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More Deadly than Driving a Car
I recently had an interesting conversation with my hair stylist. She had just enrolled in college to become a licensed addiction counsellor. I asked her what why she chose that career. She said she was a former drug addict and was homeless for a short period of time and understood lifestyle of those addicted to drugs. She has been clean for 2 plus years. During that time she received her license to cut hair and landed a job at the hair salon I frequent.
She was a wealth of information. After telling her I had ordered and recently received in the mail naloxone (Narcan) from the state (I live in Washington state, where you can order online here- it is free) and that I had been writing about the fentanyl crisis she piped up and informed me that more people died of fentanyl overdoses than motor vehicle crashes in 2021.
Intrigued, I looked up the statistics. She was correct. But the one glaring statistic was how many more perished from fentanyl overdoses compared to motor vehicle crashes.
According to USA Facts: “In 2021, 70,601 people died from a fentanyl overdose in the US. That figure is up 25% from 2020 and is nearly double the amount of fentanyl overdose deaths in 2019.”
And the USDOT reports “NHTSA projects that an estimated 42,915 people died in motor vehicle traffic crashes last year, a 10.5% increase from the 38,824 fatalities in 2020.”
If my math is correct, 60 percent more people died from fentanyl overdose than in car crashes.
Fentanyl, a synthetic opioid analgesic was originally developed for pain management for cancer patients. It is 50-100 times stronger than morphine.
In recent times it has become a deadly street drug manufactured in the States and Mexico.
Not just illegal drug users are at risk for fentanyl overdose. The recent episode of a 10 month old baby who turned blue and limp from accidental fentanyl exposure after playing in the grass at a local park drives home the point of how widespread this epidemic has become. EMS was called and naloxone was administered. The child survived.
The toddlers’ parents warn parents to closely watch their children playing at any public park or playground. Foil packets and even spilled fentanyl in the form of powder on the grass may have been the way the toddler was exposed.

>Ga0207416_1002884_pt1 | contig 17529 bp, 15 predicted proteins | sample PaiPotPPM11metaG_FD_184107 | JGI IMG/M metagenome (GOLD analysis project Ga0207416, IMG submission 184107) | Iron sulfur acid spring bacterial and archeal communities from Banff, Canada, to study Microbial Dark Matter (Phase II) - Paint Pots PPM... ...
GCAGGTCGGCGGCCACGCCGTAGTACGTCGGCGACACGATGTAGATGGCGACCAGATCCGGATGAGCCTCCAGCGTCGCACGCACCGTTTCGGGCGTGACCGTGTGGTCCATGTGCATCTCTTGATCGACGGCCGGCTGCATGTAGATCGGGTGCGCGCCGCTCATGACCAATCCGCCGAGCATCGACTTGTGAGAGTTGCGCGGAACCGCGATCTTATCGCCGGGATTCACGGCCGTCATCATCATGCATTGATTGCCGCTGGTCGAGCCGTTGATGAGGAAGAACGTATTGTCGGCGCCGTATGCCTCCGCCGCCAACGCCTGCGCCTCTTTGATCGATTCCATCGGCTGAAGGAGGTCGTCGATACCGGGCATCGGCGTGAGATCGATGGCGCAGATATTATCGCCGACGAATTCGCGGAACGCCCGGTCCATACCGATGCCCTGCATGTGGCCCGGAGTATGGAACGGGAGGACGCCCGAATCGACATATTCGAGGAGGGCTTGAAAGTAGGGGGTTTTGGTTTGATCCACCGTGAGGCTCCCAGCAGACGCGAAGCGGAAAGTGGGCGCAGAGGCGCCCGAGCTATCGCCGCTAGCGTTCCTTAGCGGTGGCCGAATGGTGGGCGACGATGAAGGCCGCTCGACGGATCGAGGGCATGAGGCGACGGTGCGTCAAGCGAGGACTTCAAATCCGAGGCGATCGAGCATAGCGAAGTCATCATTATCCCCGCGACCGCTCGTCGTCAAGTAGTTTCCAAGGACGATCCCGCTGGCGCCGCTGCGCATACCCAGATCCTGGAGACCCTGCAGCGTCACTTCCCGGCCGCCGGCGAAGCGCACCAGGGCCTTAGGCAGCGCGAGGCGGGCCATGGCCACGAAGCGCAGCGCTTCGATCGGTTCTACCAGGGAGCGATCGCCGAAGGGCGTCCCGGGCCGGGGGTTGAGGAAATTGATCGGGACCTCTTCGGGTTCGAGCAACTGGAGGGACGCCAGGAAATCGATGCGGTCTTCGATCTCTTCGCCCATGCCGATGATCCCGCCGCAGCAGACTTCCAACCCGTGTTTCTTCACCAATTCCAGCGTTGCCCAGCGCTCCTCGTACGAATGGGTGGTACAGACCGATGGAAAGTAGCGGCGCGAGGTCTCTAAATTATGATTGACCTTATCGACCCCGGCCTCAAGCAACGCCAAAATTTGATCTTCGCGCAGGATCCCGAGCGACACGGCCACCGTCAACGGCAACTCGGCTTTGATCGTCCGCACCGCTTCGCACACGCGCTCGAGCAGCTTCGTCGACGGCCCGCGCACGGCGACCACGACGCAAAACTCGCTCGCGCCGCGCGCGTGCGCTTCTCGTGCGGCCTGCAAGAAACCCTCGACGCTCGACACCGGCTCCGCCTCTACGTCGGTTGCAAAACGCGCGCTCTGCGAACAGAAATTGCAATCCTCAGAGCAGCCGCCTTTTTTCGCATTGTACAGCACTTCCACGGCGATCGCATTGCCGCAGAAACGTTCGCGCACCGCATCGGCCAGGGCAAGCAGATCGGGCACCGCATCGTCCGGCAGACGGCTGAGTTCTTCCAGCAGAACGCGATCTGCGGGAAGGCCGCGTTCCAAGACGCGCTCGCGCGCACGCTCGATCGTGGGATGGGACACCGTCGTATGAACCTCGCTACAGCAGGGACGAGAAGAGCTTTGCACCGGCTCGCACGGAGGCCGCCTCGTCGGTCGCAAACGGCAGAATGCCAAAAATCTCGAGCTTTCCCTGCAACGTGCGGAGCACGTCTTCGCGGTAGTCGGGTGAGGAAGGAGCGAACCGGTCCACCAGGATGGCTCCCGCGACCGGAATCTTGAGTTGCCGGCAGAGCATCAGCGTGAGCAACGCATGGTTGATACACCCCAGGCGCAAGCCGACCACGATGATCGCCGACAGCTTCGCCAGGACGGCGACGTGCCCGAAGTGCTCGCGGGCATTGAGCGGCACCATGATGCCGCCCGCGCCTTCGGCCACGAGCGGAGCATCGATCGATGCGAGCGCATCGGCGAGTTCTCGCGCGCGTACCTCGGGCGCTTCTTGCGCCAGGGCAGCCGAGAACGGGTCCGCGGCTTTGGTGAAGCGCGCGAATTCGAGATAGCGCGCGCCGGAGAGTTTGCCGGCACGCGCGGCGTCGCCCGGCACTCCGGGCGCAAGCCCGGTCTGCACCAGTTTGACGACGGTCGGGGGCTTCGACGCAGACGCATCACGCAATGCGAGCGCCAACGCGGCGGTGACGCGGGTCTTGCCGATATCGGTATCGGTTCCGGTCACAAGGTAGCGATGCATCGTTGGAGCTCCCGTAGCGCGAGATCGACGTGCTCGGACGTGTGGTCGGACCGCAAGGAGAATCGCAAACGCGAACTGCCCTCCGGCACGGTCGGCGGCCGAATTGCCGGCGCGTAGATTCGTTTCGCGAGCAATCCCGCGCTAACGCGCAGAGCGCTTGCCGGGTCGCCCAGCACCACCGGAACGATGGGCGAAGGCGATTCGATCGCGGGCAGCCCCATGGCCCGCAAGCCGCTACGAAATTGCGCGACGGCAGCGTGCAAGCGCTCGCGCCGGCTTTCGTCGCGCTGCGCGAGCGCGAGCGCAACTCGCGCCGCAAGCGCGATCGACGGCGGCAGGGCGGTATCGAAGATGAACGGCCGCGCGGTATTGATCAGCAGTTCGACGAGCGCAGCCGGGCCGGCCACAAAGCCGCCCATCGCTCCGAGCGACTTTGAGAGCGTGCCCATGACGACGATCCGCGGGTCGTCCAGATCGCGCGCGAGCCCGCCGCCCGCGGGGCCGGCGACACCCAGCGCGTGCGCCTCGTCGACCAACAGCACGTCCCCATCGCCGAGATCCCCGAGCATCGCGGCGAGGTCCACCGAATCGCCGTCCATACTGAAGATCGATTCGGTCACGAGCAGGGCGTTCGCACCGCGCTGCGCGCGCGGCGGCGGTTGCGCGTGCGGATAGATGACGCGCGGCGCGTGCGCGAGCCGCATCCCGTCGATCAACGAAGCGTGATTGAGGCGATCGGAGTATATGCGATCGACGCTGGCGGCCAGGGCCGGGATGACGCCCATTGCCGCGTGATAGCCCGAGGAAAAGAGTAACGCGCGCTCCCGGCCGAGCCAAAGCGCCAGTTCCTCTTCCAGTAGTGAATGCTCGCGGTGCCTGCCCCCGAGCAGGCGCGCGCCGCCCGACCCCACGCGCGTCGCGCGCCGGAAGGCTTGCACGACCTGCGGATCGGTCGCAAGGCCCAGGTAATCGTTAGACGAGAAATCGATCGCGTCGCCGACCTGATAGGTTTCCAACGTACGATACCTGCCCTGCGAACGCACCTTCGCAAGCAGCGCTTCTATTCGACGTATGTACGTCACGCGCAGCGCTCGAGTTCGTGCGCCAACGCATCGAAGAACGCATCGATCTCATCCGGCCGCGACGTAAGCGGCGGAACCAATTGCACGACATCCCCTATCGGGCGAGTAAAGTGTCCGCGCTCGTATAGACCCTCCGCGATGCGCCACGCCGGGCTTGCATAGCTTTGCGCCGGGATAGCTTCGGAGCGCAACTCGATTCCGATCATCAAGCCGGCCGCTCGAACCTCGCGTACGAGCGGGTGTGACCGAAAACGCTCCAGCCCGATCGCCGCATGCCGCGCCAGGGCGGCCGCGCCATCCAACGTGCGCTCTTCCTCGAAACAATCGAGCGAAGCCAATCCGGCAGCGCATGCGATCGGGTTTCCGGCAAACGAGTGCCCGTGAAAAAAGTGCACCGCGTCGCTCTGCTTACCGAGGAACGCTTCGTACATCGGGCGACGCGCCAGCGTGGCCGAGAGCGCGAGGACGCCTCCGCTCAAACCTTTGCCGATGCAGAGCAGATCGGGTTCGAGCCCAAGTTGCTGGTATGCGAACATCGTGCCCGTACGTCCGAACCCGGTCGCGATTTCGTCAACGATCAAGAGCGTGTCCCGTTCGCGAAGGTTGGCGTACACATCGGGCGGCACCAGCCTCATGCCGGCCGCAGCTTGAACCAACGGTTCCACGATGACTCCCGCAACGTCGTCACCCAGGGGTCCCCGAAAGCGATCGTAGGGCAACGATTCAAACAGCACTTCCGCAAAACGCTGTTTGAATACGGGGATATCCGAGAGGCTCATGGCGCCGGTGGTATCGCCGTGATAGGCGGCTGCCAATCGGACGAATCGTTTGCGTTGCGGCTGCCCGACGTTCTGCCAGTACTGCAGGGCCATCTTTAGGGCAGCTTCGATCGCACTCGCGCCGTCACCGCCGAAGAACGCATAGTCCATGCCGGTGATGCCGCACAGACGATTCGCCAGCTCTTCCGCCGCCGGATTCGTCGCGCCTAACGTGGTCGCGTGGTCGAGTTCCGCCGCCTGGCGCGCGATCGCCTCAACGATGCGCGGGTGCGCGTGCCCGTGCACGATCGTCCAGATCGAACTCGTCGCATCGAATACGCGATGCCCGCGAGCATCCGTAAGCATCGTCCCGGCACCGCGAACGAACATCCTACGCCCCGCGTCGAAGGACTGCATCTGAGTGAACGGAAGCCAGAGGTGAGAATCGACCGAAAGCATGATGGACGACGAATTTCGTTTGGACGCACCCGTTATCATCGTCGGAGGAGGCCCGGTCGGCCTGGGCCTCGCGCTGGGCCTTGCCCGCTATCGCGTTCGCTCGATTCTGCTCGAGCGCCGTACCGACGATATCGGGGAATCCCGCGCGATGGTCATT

My naloxone/Narcan order arrived
I received my naloxone in the mail last week. The directions to administer were clear.
In the state I reside I had the choice of either injectable or nasal spray doses. I chose injectable because I felt there are many more sites to choose from to administer than just nasal passages (nasal spray).
As of August 2020, all 50 states and the District of Columbia have some form of a naloxone access law. The laws vary significantly by state.
To obtain naloxone, state by state resources website and information can be found here.
A few facts about Naloxone/Narcan:
Healthline has an excellent explanation and more detailed instructions on naloxone.
- Naloxone is safe, if you administer and the patient isn’t experiencing a drug overdose there are no side effects.
- Naloxone, blocks the effects of opioids in your body. This drug works to reverse the life-threatening symptoms that happen during an overdose. More than one dose may be necessary because there may be more opioid in the body than the naloxone can block.
- Naloxone is only active in the body for 20 to 90 minutes, the effects of most opioids last longer. This means that the effects of naloxone are likely to wear off before the opioids are gone from the body.
- Narcan comes in one dose, for any age- from toddler to adult
- It’s important to note that Narcan is not a substitute for medical treatment. After giving Narcan to someone, call 911 right away, even if the person wakes up after getting Narcan.
- Brooke Lounsbury, RN
Medical Content Writer
Keeping you informed and safe.
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